The certified organic corn field that I farmed adjacent to last year was not recognizable as corn from the road due to giant rag weed growing in the row. The producer had this field of corn under contract as an organic seed corn production field. His weeds got trimmed with detasseling machines before they went to seed. He tried to get them to agree to let him tear this field up to plant something else. The contractor insisted on taking the field to yield suggesting that yields of less than 10 BPA would be considered worth harvesting.

    In 2014, this producer pulled out of his multiple year organic pattern and hired me to plant it for him. He has already spent more money on herbicides on his commercial soybeans in 2014 than I would spend on the same crop over many years. His weed pressure is so dramatic that he feels forced to take lesser risks if his goal is to "clean up this farm" and increase / stabilize his yields.

    The above is the reason that organic grain and oilseed prices offered to farm operators are much higher. At lower prices the organic industry can't get enough farm operators to accept the contract.

    If someone can come up with a low cost way to fool most of the weed seed under a farm into germinating at one time ahead of tillage, there would suddenly be many producers that would consider organic food production.

    I will simply continue to grow and tend over 100 million plants using what are considered conventional means-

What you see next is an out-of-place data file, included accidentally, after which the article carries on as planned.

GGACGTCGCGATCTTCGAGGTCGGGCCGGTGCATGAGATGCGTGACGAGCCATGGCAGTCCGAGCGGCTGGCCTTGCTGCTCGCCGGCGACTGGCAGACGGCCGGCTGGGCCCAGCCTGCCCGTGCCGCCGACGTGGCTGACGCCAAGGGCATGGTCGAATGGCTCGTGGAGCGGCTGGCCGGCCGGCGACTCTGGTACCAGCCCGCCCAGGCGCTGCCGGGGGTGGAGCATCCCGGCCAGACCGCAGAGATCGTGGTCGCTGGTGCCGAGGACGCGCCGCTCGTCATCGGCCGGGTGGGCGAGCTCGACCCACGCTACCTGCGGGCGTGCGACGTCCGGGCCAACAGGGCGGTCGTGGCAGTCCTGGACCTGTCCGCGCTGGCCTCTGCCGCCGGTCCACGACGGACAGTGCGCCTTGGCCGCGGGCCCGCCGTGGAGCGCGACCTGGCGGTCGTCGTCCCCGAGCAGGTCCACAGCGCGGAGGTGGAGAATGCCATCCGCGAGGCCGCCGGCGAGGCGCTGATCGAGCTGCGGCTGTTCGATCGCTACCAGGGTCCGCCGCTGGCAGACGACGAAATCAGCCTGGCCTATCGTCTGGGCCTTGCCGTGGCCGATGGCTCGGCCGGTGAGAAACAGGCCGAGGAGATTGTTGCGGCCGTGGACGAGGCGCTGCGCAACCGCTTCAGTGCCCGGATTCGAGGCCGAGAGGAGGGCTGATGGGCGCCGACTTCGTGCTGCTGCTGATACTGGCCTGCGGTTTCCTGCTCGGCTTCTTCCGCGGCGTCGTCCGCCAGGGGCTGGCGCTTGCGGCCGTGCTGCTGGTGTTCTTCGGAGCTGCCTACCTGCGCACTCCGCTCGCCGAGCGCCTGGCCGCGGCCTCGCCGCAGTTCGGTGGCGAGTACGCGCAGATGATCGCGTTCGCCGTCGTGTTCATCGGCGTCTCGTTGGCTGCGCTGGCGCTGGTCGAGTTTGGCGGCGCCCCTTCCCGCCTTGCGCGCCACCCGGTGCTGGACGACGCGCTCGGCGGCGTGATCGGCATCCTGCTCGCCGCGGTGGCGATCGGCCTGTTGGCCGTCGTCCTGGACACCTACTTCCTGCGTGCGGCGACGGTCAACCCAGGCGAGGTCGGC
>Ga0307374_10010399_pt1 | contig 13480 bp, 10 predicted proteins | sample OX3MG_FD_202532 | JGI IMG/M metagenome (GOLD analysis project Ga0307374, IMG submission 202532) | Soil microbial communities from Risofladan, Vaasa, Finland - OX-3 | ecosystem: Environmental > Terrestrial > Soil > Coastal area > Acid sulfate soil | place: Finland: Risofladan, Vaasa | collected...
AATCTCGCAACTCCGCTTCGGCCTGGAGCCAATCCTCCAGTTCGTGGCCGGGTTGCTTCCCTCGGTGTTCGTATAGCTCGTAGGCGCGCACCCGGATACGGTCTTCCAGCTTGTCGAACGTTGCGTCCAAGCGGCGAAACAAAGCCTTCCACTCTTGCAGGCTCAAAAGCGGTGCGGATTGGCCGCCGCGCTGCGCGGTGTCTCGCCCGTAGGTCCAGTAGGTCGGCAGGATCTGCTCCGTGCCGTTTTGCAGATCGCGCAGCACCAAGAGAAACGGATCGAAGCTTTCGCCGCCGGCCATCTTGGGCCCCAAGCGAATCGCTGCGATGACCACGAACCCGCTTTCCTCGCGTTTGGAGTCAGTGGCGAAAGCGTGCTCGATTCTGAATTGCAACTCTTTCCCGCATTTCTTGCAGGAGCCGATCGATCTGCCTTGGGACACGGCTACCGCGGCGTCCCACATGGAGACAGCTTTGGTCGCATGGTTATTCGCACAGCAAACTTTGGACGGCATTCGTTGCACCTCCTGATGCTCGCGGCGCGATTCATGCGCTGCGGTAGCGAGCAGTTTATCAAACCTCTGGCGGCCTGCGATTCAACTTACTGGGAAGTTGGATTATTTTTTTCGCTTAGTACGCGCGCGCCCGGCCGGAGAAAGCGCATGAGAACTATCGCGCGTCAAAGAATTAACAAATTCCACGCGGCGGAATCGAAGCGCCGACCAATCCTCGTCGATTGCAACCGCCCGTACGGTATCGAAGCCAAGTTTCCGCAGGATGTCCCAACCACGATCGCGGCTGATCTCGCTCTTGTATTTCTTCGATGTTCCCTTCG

very selectively using crop protection products approved for my uses,
    selectively using manmade fertilizers at prescription rates,
    while reducing soil erosion through the use of reduced tillage that is made possible with crop protection products-

    with less than the labors of one man for one year.

    The likes of Dr Oz will continue to ignore the above inconvenient truths.
    "Ask not what your country can do for you, ask what you can do for your country." John F Kennedy

  9. #9
    Senior Member PERCY is on a distinguished road
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    Organic only has cheaper inputs if your wife and kids will work for free..and polygamy would be an advantage!! Our neighbor, organic, has had a crew of 20 weeding some vegetable next to us for 4 days on 15 acres. They're on their hands and knees. At $10/hr, that adds up. A shot of Roundup before plowing that sod down looks real cheap to me. Their amount of diesel/acre is unreal, and we don't do any notill out here.